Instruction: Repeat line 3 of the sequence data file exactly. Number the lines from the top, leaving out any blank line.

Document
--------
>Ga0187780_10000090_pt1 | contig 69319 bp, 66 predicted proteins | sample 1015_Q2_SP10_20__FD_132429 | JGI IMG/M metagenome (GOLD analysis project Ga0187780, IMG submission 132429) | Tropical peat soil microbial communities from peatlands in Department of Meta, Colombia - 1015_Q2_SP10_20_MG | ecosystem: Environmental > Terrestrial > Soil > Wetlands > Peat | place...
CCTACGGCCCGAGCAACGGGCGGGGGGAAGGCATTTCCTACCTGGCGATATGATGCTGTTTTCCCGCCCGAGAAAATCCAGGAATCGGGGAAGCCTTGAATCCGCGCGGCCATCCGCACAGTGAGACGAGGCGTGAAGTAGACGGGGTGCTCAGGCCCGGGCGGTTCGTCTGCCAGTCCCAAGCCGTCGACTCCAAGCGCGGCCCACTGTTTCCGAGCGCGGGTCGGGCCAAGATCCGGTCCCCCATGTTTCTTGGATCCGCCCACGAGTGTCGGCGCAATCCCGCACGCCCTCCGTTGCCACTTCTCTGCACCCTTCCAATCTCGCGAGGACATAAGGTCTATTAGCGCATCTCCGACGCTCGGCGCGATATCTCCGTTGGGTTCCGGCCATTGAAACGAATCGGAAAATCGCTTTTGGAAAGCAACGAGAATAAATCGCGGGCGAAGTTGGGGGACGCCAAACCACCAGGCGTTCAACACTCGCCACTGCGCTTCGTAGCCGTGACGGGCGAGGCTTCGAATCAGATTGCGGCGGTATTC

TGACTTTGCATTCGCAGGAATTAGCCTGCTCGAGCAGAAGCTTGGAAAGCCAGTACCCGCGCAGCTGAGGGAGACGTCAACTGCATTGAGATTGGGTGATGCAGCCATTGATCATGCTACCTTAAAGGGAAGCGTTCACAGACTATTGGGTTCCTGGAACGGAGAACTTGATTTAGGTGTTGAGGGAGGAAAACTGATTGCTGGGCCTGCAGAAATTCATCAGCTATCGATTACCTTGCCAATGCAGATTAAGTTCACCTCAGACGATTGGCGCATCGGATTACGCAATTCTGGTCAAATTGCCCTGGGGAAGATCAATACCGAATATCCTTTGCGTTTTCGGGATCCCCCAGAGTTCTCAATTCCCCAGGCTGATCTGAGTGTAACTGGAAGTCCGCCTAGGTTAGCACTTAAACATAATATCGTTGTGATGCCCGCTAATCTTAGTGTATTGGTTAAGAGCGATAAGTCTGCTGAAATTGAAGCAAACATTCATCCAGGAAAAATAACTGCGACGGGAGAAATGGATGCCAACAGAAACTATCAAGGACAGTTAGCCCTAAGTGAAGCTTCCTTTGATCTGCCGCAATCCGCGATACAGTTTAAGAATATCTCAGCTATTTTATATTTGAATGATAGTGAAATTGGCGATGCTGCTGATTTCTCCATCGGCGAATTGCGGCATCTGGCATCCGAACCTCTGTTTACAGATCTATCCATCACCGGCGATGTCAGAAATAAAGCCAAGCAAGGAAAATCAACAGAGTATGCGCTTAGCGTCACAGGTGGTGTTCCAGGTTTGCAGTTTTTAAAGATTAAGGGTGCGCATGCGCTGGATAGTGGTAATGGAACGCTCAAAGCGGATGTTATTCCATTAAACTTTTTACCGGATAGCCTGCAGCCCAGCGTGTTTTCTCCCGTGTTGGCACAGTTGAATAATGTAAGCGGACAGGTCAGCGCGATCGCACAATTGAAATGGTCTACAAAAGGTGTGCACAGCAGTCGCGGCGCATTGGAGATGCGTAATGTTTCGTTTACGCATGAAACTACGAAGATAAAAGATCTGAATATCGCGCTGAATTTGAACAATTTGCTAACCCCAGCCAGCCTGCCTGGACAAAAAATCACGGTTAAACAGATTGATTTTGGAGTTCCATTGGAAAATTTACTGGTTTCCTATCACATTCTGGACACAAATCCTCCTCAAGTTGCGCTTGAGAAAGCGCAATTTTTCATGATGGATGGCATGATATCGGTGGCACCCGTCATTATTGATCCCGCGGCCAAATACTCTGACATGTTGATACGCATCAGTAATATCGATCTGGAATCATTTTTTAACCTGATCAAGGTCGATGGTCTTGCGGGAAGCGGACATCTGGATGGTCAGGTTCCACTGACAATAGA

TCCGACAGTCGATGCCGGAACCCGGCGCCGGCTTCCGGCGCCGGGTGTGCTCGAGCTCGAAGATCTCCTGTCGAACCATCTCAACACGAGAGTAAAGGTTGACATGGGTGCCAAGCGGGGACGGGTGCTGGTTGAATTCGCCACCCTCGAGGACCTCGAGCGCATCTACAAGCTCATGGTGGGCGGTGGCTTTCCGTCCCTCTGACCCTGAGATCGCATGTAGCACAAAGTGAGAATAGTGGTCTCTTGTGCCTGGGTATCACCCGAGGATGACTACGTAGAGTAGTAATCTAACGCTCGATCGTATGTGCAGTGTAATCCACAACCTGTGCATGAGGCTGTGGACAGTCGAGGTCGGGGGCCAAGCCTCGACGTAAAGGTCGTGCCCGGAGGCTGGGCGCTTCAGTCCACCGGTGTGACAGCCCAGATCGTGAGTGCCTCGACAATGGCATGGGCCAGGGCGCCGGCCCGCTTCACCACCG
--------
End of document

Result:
TGACTTTGCATTCGCAGGAATTAGCCTGCTCGAGCAGAAGCTTGGAAAGCCAGTACCCGCGCAGCTGAGGGAGACGTCAACTGCATTGAGATTGGGTGATGCAGCCATTGATCATGCTACCTTAAAGGGAAGCGTTCACAGACTATTGGGTTCCTGGAACGGAGAACTTGATTTAGGTGTTGAGGGAGGAAAACTGATTGCTGGGCCTGCAGAAATTCATCAGCTATCGATTACCTTGCCAATGCAGATTAAGTTCACCTCAGACGATTGGCGCATCGGATTACGCAATTCTGGTCAAATTGCCCTGGGGAAGATCAATACCGAATATCCTTTGCGTTTTCGGGATCCCCCAGAGTTCTCAATTCCCCAGGCTGATCTGAGTGTAACTGGAAGTCCGCCTAGGTTAGCACTTAAACATAATATCGTTGTGATGCCCGCTAATCTTAGTGTATTGGTTAAGAGCGATAAGTCTGCTGAAATTGAAGCAAACATTCATCCAGGAAAAATAACTGCGACGGGAGAAATGGATGCCAACAGAAACTATCAAGGACAGTTAGCCCTAAGTGAAGCTTCCTTTGATCTGCCGCAATCCGCGATACAGTTTAAGAATATCTCAGCTATTTTATATTTGAATGATAGTGAAATTGGCGATGCTGCTGATTTCTCCATCGGCGAATTGCGGCATCTGGCATCCGAACCTCTGTTTACAGATCTATCCATCACCGGCGATGTCAGAAATAAAGCCAAGCAAGGAAAATCAACAGAGTATGCGCTTAGCGTCACAGGTGGTGTTCCAGGTTTGCAGTTTTTAAAGATTAAGGGTGCGCATGCGCTGGATAGTGGTAATGGAACGCTCAAAGCGGATGTTATTCCATTAAACTTTTTACCGGATAGCCTGCAGCCCAGCGTGTTTTCTCCCGTGTTGGCACAGTTGAATAATGTAAGCGGACAGGTCAGCGCGATCGCACAATTGAAATGGTCTACAAAAGGTGTGCACAGCAGTCGCGGCGCATTGGAGATGCGTAATGTTTCGTTTACGCATGAAACTACGAAGATAAAAGATCTGAATATCGCGCTGAATTTGAACAATTTGCTAACCCCAGCCAGCCTGCCTGGACAAAAAATCACGGTTAAACAGATTGATTTTGGAGTTCCATTGGAAAATTTACTGGTTTCCTATCACATTCTGGACACAAATCCTCCTCAAGTTGCGCTTGAGAAAGCGCAATTTTTCATGATGGATGGCATGATATCGGTGGCACCCGTCATTATTGATCCCGCGGCCAAATACTCTGACATGTTGATACGCATCAGTAATATCGATCTGGAATCATTTTTTAACCTGATCAAGGTCGATGGTCTTGCGGGAAGCGGACATCTGGATGGTCAGGTTCCACTGACAATAGA